Our latest reader contributor, Mar, became an American citizen in 2013 but now has uncertainty about her future in the U.S.:
In 2001, at the age of 12, I immigrated here from Spain with my parents. My father, a veterinarian, had lost his job and was offered a position (and visa) as a researcher at the FDA after applying for an opening online. The FDA benefitted from my father’s labor in that he performed the work of a veterinarian, but because he lacked a license to practice in the U.S., he was paid less than a licensed vet.
The only difference between myself and someone who crossed the border illegally is that I was born to a family with the means of immigrating legally when faced with economic forces beyond our control.
But I believe it’s still unclear to my parents and I if it was a good decision to immigrate here. My father is getting older and will not be able to afford retiring soon. Once he is unable to work full time, my parents might have to immigrate again somewhere where the cost of living is lower. (They do hang an American flag from their porch and watch Fox News.)
As for myself, I have grown roots here and have no plan to leave in the foreseeable future. My bachelor’s degree may turn out to have been a financial mistake, and the cost of treating a chronic condition (although insured!) has kept me from saving a substantial amount of money that could have helped plan for my future better. I consider myself lucky that I am not bankrupt from medical bills like many Americans are. This way of thinking would have been foreign to me had I stayed in Europe.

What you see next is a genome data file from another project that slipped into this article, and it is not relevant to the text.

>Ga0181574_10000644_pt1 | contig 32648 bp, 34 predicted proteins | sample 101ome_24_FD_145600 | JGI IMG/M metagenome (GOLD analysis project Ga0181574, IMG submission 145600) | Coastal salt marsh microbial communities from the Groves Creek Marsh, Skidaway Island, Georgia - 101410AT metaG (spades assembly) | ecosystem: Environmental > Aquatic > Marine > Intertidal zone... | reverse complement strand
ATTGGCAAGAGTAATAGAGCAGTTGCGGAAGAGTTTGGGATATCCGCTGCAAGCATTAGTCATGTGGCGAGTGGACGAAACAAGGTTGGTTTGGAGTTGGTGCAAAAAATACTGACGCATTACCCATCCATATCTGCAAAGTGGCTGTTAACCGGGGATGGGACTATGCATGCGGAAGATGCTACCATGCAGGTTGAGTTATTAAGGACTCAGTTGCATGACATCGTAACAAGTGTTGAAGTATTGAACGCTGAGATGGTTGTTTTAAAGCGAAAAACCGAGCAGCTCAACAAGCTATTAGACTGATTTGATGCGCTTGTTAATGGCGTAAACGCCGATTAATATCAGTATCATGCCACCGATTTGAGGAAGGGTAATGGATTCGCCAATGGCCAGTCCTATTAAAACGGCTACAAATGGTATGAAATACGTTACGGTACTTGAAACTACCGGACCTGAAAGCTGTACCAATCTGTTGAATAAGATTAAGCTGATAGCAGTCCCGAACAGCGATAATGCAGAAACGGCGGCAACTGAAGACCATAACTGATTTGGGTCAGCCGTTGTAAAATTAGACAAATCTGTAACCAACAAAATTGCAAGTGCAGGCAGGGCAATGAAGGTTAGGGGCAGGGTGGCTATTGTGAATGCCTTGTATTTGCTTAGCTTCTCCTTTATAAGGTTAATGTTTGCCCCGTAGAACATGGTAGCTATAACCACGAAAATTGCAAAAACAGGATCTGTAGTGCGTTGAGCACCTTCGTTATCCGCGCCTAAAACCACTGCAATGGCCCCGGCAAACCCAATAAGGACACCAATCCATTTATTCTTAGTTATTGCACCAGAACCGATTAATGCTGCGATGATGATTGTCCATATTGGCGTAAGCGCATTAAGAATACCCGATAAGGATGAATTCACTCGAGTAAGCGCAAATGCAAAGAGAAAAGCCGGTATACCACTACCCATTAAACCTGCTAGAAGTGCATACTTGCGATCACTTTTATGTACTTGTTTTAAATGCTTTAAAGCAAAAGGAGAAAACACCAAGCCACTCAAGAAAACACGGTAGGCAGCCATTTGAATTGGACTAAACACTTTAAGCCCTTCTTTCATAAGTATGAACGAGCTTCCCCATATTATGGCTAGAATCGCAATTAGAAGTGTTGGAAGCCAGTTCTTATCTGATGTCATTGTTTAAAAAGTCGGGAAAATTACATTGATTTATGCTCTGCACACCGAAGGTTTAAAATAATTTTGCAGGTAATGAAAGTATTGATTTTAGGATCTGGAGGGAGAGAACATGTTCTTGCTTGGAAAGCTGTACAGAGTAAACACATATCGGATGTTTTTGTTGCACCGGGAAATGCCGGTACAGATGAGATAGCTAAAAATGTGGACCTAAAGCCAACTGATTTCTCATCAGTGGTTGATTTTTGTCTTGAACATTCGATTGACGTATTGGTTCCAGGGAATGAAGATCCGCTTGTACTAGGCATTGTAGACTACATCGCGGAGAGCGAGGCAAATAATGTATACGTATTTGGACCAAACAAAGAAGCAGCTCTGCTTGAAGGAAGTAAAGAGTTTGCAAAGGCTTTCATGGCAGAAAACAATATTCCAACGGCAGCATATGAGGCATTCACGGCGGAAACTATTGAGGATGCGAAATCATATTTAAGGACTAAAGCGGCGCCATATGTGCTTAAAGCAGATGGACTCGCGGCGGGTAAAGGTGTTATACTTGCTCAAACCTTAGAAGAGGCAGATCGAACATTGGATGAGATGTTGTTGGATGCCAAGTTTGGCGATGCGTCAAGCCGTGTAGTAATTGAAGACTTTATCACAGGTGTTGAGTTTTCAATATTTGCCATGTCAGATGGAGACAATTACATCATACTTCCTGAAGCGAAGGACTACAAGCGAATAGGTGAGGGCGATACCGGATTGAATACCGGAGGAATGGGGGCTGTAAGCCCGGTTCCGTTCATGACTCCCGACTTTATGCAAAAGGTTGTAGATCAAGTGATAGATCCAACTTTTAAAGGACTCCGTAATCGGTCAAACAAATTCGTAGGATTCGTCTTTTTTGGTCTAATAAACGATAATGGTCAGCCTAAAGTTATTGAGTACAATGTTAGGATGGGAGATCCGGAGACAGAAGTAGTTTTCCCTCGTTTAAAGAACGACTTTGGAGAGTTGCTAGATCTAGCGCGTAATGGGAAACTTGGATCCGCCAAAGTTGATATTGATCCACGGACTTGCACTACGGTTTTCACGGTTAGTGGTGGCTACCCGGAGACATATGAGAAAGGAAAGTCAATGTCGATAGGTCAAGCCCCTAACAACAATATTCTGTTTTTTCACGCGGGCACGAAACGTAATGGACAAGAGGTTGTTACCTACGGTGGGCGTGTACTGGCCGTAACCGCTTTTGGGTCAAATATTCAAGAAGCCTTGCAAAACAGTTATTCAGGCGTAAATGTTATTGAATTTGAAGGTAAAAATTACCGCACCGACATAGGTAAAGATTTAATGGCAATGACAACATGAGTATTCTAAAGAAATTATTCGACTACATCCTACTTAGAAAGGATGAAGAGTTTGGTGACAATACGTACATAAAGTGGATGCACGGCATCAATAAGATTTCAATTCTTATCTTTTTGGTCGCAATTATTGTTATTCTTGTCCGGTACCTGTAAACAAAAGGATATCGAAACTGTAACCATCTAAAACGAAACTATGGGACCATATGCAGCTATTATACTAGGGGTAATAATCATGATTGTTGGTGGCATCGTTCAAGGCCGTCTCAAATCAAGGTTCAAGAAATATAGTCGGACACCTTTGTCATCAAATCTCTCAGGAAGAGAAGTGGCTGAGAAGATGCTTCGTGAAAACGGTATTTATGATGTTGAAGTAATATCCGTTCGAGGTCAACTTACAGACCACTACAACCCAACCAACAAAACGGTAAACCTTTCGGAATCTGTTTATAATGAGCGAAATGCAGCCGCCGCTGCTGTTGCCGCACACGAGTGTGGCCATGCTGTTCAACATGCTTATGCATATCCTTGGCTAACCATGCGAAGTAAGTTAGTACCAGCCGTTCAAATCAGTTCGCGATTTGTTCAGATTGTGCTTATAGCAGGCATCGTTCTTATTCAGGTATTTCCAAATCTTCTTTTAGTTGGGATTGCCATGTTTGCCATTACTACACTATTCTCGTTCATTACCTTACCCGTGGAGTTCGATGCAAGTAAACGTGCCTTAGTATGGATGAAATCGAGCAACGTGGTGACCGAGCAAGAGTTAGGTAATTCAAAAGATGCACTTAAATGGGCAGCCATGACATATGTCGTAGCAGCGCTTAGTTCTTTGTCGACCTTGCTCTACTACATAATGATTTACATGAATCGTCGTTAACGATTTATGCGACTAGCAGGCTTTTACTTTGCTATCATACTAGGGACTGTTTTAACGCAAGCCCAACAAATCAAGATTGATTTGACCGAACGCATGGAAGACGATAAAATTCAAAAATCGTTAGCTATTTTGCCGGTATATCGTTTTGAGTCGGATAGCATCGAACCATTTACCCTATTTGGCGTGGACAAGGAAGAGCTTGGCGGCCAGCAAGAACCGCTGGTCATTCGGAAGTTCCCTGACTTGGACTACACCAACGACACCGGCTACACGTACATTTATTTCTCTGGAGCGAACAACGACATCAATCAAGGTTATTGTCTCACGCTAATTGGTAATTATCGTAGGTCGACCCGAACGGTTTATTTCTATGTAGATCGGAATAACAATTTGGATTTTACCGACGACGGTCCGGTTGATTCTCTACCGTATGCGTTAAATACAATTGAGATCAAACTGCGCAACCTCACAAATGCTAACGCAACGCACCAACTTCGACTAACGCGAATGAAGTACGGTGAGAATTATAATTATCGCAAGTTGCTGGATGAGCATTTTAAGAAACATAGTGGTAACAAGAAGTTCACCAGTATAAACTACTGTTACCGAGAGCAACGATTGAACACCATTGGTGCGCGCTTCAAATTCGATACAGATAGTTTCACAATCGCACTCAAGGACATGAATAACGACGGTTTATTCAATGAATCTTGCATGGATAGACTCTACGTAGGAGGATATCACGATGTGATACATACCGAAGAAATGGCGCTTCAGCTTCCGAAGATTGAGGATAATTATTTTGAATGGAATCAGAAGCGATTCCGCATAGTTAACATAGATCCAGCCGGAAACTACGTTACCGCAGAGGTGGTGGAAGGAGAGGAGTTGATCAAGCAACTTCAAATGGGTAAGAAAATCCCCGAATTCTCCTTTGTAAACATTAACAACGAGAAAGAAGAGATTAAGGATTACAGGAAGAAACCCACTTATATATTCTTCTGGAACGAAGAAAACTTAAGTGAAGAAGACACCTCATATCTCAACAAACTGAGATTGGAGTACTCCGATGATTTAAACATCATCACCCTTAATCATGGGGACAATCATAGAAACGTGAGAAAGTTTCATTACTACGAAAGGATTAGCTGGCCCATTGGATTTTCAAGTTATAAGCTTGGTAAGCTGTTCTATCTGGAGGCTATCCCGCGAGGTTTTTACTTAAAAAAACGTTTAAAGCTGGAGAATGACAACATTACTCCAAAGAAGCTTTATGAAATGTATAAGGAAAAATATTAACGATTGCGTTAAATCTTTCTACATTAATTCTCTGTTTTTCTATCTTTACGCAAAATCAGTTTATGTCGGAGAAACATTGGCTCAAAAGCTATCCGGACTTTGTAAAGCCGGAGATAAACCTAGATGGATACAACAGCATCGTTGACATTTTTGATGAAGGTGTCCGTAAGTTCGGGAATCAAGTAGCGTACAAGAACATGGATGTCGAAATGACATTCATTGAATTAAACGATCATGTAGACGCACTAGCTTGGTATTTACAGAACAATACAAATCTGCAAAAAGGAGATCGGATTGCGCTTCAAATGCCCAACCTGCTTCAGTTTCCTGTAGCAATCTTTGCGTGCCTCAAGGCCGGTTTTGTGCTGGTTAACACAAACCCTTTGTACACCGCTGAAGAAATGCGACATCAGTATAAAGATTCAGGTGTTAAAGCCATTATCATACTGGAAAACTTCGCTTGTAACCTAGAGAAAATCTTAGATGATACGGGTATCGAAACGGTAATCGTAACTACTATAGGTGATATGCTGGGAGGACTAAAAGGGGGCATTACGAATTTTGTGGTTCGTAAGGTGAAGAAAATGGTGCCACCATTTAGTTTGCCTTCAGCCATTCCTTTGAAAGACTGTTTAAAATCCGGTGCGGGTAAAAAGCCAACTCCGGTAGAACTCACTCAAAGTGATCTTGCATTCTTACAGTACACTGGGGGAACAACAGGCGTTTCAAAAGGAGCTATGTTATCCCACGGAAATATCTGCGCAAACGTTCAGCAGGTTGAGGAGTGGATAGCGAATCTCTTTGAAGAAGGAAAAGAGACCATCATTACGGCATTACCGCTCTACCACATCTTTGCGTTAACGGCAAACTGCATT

I have, however, benefitted from living and studying in a diverse environment that has helped me grow immensely. This would not have happened in my homogenous town in Spain. I also benefit from better civil liberties here. A Spanish citizen is currently facing a fine for insulting the king. I just tweeted at Ivanka Trump and will tweet at her dad later when I get hangry. Also, I often have a uniquely American daydream of getting in my car and starting a new life out West. I am grateful for that possibility even if I never take advantage of it.
Whether all this is worth losing medical coverage because of a pre-existing condition once the ACA is repealed, or not being able to retire decently in the future, I don’t know yet.